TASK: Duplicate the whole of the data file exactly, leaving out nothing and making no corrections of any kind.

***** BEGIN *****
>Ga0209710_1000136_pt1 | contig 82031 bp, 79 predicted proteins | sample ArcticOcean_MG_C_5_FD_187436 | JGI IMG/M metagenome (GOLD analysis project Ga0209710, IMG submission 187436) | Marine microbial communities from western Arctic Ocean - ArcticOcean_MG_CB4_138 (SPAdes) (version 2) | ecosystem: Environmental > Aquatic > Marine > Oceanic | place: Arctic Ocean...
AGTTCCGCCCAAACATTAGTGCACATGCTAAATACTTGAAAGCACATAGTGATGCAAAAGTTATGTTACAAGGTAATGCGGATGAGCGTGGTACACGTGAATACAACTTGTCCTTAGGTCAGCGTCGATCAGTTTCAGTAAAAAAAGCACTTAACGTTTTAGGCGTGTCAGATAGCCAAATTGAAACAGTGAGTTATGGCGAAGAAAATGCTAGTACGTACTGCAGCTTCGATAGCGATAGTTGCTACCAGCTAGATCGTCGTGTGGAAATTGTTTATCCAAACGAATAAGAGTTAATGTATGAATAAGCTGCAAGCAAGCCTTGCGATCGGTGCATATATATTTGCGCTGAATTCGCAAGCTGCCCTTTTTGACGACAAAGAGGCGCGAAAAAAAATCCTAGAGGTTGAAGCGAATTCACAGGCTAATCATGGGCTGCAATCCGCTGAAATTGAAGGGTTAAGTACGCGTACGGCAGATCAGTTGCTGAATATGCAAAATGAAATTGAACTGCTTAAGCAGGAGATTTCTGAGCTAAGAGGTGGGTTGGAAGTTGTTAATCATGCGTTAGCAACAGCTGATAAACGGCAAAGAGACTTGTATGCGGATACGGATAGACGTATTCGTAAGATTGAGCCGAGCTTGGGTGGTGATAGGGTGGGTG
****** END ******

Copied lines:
>Ga0209710_1000136_pt1 | contig 82031 bp, 79 predicted proteins | sample ArcticOcean_MG_C_5_FD_187436 | JGI IMG/M metagenome (GOLD analysis project Ga0209710, IMG submission 187436) | Marine microbial communities from western Arctic Ocean - ArcticOcean_MG_CB4_138 (SPAdes) (version 2) | ecosystem: Environmental > Aquatic > Marine > Oceanic | place: Arctic Ocean...
AGTTCCGCCCAAACATTAGTGCACATGCTAAATACTTGAAAGCACATAGTGATGCAAAAGTTATGTTACAAGGTAATGCGGATGAGCGTGGTACACGTGAATACAACTTGTCCTTAGGTCAGCGTCGATCAGTTTCAGTAAAAAAAGCACTTAACGTTTTAGGCGTGTCAGATAGCCAAATTGAAACAGTGAGTTATGGCGAAGAAAATGCTAGTACGTACTGCAGCTTCGATAGCGATAGTTGCTACCAGCTAGATCGTCGTGTGGAAATTGTTTATCCAAACGAATAAGAGTTAATGTATGAATAAGCTGCAAGCAAGCCTTGCGATCGGTGCATATATATTTGCGCTGAATTCGCAAGCTGCCCTTTTTGACGACAAAGAGGCGCGAAAAAAAATCCTAGAGGTTGAAGCGAATTCACAGGCTAATCATGGGCTGCAATCCGCTGAAATTGAAGGGTTAAGTACGCGTACGGCAGATCAGTTGCTGAATATGCAAAATGAAATTGAACTGCTTAAGCAGGAGATTTCTGAGCTAAGAGGTGGGTTGGAAGTTGTTAATCATGCGTTAGCAACAGCTGATAAACGGCAAAGAGACTTGTATGCGGATACGGATAGACGTATTCGTAAGATTGAGCCGAGCTTGGGTGGTGATAGGGTGGGTG